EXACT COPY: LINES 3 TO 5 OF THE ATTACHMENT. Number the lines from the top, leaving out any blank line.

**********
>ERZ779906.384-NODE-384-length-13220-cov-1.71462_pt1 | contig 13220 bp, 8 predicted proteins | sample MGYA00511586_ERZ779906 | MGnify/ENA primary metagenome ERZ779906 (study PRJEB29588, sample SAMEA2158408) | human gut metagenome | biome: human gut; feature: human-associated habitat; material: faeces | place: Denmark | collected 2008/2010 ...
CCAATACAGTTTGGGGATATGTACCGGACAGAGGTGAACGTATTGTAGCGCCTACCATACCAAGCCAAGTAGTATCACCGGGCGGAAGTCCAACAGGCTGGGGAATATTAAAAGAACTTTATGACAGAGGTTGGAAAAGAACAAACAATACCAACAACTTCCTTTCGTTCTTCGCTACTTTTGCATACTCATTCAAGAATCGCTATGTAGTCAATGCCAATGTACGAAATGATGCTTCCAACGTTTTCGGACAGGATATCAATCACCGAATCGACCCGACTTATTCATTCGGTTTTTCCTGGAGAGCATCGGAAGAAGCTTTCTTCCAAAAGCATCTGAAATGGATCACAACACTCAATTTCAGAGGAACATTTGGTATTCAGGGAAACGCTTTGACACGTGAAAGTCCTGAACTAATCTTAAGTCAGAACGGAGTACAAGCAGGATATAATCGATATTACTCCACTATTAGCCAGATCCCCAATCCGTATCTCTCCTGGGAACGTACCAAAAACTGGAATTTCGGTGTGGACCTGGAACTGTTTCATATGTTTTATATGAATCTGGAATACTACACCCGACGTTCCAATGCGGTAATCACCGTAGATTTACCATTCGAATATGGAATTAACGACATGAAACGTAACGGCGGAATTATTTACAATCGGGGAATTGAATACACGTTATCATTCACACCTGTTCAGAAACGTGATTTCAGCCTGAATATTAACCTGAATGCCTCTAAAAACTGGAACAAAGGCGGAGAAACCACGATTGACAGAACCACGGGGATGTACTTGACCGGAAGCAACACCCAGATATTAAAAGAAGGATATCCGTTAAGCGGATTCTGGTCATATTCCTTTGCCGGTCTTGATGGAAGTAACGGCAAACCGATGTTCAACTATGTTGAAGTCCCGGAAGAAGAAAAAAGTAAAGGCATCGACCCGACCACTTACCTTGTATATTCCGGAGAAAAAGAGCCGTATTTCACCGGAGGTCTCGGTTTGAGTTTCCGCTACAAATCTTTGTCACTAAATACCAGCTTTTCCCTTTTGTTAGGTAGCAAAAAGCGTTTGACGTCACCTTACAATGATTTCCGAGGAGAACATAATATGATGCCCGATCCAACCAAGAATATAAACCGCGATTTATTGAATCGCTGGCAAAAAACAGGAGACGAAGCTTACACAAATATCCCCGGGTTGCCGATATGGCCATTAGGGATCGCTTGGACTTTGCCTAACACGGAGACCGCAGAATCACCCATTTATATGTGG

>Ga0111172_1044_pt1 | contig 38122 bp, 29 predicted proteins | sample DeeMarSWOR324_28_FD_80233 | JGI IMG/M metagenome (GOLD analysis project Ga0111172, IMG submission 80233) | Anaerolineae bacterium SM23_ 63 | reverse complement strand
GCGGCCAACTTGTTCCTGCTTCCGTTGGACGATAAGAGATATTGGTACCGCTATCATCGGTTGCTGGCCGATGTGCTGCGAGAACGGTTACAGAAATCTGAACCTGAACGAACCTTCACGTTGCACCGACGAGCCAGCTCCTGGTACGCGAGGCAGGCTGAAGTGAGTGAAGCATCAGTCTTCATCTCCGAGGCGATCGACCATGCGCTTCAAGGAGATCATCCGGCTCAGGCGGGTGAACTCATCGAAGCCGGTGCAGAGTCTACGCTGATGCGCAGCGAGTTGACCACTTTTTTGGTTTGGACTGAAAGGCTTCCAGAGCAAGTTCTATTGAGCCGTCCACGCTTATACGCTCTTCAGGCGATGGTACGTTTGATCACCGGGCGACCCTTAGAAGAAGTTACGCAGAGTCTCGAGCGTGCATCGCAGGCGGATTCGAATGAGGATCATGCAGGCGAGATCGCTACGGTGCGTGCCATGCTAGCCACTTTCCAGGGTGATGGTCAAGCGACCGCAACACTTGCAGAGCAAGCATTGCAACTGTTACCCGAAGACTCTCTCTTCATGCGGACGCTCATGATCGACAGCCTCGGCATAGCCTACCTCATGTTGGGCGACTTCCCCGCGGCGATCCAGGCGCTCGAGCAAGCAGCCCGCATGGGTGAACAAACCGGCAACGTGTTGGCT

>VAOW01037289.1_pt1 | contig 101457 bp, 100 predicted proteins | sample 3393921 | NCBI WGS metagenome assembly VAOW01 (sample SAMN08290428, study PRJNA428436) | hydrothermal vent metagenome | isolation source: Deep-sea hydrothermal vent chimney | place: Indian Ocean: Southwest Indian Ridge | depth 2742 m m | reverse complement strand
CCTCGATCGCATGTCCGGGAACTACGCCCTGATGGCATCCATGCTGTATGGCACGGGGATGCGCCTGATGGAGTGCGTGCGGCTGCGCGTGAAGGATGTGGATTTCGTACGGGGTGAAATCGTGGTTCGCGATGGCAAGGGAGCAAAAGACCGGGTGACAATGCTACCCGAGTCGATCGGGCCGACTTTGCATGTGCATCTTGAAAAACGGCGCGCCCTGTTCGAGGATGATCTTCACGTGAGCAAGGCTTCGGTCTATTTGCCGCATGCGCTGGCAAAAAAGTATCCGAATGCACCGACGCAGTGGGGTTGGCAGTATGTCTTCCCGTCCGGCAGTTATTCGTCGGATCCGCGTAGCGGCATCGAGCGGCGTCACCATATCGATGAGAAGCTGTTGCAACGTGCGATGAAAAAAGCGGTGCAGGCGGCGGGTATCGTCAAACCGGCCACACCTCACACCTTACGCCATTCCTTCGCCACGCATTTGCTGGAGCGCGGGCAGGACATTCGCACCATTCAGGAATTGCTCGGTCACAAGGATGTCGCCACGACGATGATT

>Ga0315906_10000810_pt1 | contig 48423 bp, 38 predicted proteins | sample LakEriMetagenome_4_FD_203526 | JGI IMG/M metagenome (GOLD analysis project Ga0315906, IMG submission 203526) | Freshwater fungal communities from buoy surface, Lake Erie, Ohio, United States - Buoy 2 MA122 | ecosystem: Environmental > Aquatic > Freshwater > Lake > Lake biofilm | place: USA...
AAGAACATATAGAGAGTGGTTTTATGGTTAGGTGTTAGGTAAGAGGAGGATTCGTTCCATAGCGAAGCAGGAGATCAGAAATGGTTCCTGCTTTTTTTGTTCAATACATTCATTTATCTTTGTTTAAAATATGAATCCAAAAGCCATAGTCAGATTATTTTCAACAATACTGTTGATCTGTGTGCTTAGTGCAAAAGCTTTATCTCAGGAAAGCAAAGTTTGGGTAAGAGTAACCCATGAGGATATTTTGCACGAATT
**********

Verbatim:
>Ga0111172_1044_pt1 | contig 38122 bp, 29 predicted proteins | sample DeeMarSWOR324_28_FD_80233 | JGI IMG/M metagenome (GOLD analysis project Ga0111172, IMG submission 80233) | Anaerolineae bacterium SM23_ 63 | reverse complement strand
GCGGCCAACTTGTTCCTGCTTCCGTTGGACGATAAGAGATATTGGTACCGCTATCATCGGTTGCTGGCCGATGTGCTGCGAGAACGGTTACAGAAATCTGAACCTGAACGAACCTTCACGTTGCACCGACGAGCCAGCTCCTGGTACGCGAGGCAGGCTGAAGTGAGTGAAGCATCAGTCTTCATCTCCGAGGCGATCGACCATGCGCTTCAAGGAGATCATCCGGCTCAGGCGGGTGAACTCATCGAAGCCGGTGCAGAGTCTACGCTGATGCGCAGCGAGTTGACCACTTTTTTGGTTTGGACTGAAAGGCTTCCAGAGCAAGTTCTATTGAGCCGTCCACGCTTATACGCTCTTCAGGCGATGGTACGTTTGATCACCGGGCGACCCTTAGAAGAAGTTACGCAGAGTCTCGAGCGTGCATCGCAGGCGGATTCGAATGAGGATCATGCAGGCGAGATCGCTACGGTGCGTGCCATGCTAGCCACTTTCCAGGGTGATGGTCAAGCGACCGCAACACTTGCAGAGCAAGCATTGCAACTGTTACCCGAAGACTCTCTCTTCATGCGGACGCTCATGATCGACAGCCTCGGCATAGCCTACCTCATGTTGGGCGACTTCCCCGCGGCGATCCAGGCGCTCGAGCAAGCAGCCCGCATGGGTGAACAAACCGGCAACGTGTTGGCT

>VAOW01037289.1_pt1 | contig 101457 bp, 100 predicted proteins | sample 3393921 | NCBI WGS metagenome assembly VAOW01 (sample SAMN08290428, study PRJNA428436) | hydrothermal vent metagenome | isolation source: Deep-sea hydrothermal vent chimney | place: Indian Ocean: Southwest Indian Ridge | depth 2742 m m | reverse complement strand